Automotive Engineering International 2004-05-01

Automotive Engineering International 2004-05-01
    • Technical highlights from Geneva
      The high-profile event combined new technology, fresh design, debuts of major production models, and styling concepts in a compact venue.
    • North American technology trends
      Every year in the May issue, Automotive Engineering International explores the major technology trends defining the auotmotive industry in North America. In June, it will do the same Europe, and in August Asia.
    • Internal-combustion engineering
      Despite a century of refinement, the gasoline engine still has untapped potential, say industry executives.
    • Body building
      The quest for light, quieter, and safer cars and light trucks influences the design and engineering of most vehicle areas--body not excluded.
    • Chassis integration keeps the rubber on the road
      U.S. OEMs and Tier 1 suppliers are collaborating to deliver the latest technology for performance and safety, but integration stays in-house.
    • Spending time in--and money on--interiors
      North American OEMs and suppliers are doing their best to match their European and Asian competitors in the areas of interior appearance, functionality, and overall satisfaction.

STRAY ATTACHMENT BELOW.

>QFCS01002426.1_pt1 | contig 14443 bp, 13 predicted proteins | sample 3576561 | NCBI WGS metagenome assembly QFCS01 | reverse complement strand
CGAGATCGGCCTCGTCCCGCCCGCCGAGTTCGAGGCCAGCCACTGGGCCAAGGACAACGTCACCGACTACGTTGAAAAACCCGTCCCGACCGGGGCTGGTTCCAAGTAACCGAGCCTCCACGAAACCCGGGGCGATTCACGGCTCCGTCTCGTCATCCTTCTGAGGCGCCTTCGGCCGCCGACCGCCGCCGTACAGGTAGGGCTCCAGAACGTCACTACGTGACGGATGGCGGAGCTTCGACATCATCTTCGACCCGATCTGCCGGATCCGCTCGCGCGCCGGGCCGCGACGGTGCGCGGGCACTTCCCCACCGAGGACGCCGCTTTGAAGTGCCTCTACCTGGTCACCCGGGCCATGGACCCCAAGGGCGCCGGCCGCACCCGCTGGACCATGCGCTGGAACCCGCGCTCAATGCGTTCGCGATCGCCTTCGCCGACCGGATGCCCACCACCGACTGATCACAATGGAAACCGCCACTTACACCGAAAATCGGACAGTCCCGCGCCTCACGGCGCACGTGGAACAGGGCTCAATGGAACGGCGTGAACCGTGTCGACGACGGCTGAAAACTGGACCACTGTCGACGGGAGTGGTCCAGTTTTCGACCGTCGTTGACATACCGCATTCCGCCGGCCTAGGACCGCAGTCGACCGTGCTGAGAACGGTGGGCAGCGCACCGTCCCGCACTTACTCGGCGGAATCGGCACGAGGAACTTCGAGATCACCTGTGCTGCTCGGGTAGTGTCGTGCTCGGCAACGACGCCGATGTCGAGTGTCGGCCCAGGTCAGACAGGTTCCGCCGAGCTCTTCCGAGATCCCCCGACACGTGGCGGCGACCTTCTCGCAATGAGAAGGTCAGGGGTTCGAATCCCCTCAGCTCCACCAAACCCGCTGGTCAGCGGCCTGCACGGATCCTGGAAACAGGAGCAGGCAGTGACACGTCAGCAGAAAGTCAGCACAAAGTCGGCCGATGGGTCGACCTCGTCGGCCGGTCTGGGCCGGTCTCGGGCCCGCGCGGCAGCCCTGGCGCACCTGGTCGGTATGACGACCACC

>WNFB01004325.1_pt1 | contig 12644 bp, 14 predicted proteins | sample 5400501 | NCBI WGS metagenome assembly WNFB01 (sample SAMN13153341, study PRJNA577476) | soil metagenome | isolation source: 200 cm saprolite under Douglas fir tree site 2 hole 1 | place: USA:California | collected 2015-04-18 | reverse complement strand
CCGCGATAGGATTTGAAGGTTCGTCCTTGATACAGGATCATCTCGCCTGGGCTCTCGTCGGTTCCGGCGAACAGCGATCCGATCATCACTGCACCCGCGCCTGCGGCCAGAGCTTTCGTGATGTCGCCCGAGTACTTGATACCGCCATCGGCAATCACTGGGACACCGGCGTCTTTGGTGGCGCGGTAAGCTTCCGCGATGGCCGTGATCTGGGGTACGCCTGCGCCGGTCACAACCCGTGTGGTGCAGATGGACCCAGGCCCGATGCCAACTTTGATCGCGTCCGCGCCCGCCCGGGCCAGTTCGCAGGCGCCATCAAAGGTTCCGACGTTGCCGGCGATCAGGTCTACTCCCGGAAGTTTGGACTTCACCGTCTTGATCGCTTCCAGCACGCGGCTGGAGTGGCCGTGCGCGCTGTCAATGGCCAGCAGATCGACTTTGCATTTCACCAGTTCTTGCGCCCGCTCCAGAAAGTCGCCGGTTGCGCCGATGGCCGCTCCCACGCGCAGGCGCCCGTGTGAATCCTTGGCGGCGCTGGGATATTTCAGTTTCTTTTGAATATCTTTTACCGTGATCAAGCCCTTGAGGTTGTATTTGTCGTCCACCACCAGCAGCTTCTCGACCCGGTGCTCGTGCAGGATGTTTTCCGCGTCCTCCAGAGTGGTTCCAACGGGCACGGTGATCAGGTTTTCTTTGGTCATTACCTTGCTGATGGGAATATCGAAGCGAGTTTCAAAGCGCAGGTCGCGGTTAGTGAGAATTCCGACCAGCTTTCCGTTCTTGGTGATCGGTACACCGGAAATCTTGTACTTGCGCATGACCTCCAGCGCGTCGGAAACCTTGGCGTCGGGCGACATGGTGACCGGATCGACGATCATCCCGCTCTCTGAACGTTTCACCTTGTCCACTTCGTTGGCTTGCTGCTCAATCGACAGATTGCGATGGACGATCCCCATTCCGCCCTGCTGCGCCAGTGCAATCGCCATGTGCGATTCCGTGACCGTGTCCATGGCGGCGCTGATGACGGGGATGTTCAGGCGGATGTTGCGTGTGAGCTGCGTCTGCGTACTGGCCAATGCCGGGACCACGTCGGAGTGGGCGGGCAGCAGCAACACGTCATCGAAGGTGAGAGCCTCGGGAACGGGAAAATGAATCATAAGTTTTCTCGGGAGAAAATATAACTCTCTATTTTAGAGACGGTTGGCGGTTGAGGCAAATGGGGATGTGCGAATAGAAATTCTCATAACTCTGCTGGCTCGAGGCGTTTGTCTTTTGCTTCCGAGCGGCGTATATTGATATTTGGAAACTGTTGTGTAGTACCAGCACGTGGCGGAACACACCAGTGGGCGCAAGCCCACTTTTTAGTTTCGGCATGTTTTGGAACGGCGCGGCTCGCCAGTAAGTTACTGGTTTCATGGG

• Sensing significant growth
      Through use of new technologies and integration, the industry continues to broaden the reach of sensors in passenger vehicles.
    • Digital signal controllers
      The relatively new semiconductor type combines a 16-bit microcontroller and a digital signal processor on one chip, with the benefits of both, says Microchip Technology.
    • Mega-scooters and motorcycles
      Although better known for passenger cars, the Tokyo Motor Show also featured the latest two-wheeler technology from the Japanese manufacturers.
    • Building vehicles to order
      Logistical obstacles continue to limit true build-to-order, but manufacturers pursue alternatives.